Anal Abscess

Anal Abscess

Definition

What is an anal abscess?

An anorectal abscess is a perianal infection mostly following an anal fissure. The pain tends to be worse when you pass faeces (sometimes called stools or motions) and for an hour or so after passing faeces.

What causes an anal abscess?

Common causes:

Most anal fissures are thought to be due to passing large or hard faeces when you are constipated. The rim of the anus may stretch and tear slightly. Spasm (tightening) of the muscle around the anus (the sphincter) may play a part in causing the tear, or in slowing down the healing process. (If the muscle around the anus is tight, the blood supply to the anus is reduced. This may affect how well the tear heals.)

In about 1 in 10 cases, the fissure occurs during childbirth. Sometimes an anal fissure occurs if you have bad diarrhoea.

Anal fissures and other conditions

In a minority of cases, a fissure occurs as part of another condition. For example, as a complication of Crohn’s disease or an anal herpes infection. In these cases you will have other symptoms and problems as well. These type of fissures are not dealt with further in this leaflet.

What is the treatment for an anal abscess?

Treatment aims to remove the abscess through incision and drainage

Easing pain and Discomfort

• Warm baths are soothing, and may help the anus to relax which may ease the pain.

• A cream or ointment that contains an anaesthetic may help to ease the pain. You should use this only for short periods at a time (5-7 days). If you use it for longer, the anaesthetic may irritate or sensitise the skin around the anus. You can get one on prescription. You can also buy some of these products at pharmacies without a prescription.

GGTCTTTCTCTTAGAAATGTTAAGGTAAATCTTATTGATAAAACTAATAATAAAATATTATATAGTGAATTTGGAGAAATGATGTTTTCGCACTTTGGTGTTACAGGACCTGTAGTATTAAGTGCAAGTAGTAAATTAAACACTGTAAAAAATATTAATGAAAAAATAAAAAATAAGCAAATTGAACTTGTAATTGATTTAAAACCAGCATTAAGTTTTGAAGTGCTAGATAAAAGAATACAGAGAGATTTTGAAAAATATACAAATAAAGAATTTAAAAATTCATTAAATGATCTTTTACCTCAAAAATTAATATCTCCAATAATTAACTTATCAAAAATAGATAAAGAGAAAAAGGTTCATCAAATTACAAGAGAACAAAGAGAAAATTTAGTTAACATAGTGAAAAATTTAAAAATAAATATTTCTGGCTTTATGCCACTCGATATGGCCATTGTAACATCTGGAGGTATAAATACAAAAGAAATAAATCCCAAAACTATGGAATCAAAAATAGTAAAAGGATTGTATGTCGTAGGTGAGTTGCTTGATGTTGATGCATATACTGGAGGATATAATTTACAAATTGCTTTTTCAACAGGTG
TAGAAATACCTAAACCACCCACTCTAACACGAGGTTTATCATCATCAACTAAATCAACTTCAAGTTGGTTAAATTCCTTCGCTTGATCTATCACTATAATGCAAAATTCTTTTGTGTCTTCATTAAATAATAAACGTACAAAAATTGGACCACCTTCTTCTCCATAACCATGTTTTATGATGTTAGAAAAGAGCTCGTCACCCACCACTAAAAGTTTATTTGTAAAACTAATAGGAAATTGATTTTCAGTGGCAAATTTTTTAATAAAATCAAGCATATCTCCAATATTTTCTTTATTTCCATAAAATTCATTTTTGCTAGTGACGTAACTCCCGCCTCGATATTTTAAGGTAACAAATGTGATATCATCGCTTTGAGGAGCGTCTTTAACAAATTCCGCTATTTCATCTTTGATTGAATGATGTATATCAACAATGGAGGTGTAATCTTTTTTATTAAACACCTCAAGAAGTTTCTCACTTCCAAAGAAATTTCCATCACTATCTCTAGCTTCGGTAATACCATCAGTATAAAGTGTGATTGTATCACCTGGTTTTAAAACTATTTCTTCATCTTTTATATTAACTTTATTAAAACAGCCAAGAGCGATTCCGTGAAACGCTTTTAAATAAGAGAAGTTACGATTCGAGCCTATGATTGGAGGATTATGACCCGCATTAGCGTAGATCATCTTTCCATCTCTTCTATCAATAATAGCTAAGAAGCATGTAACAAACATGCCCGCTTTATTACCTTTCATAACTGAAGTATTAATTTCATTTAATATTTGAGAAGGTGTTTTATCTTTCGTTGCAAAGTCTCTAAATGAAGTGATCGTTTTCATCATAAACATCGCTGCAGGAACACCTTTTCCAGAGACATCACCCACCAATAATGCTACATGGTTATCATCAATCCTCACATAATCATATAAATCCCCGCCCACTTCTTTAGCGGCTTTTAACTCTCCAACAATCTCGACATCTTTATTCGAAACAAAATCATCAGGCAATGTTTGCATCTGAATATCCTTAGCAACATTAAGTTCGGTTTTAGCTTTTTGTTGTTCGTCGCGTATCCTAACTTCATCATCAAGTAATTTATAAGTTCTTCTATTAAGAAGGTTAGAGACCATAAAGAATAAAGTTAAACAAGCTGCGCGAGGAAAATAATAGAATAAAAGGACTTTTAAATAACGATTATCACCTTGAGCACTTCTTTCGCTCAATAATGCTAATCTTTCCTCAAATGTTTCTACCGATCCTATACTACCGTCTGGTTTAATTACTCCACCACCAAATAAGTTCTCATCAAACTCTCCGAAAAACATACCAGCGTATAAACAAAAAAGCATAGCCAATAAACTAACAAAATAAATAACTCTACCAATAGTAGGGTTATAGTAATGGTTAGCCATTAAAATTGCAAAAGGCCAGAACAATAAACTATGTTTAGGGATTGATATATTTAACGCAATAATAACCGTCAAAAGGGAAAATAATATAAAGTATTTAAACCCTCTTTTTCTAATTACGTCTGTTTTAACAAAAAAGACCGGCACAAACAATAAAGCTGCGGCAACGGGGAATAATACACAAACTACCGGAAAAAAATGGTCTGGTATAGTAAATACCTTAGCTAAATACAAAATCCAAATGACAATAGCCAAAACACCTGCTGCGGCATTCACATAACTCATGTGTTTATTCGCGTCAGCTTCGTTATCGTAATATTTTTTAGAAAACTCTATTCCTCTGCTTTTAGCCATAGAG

• A cream or ointment that contains a steroid may be prescribed by a doctor if there is a lot of inflammation around the fissure. Steroids reduce inflammation, and may help to reduce any swelling around a fissure. This may help to any ease itch and pain. You should not use it for longer than one week at a time.

• Wash the anus carefully with water after you go to the toilet. Dry gently. Don’t use soap whilst it is sore as it may irritate.

• Painkillers such as paracetamol may help to ease the pain (but avoid codeine – see below).

AVOIDING CONSTIPATION AND KEEPING FAECES SOFT

• Eat plenty of fibre by eating plenty of fruit, vegetables, cereals, wholemeal bread, etc.

• Have lots to drink. Adults should aim to drink at least two litres (10-12 cups) of fluid per day. You will pass much of the fluid as urine, but some is passed out in the gut and softens the faeces. Most sorts of drink will do, but alcoholic drinks can be dehydrating and may not be so good.

• Fibre supplements. If a high fibre diet is not helping, you can take bran, or other fibre supplements (‘bulking agents’) such as ispaghula, methylcellulose, or sterculia. You can buy these at pharmacies or get them on prescription. Methylcellulose also helps to soften faeces directly which makes them easier to pass.

• Toileting. Don’t ignore the feeling of needing the toilet to pass faeces. Some people suppress this feeling and put off going to the toilet until later. This may result in bigger and harder faeces forming that are more difficult to pass later.

• Avoid painkillers that contain codeine such as co-codamol, as they are a common cause of constipation. Paracetamol is preferable to ease the discomfort of a fissure.

What are the treatments for chronic (non-healing) anal fissure?

Anal Abscess
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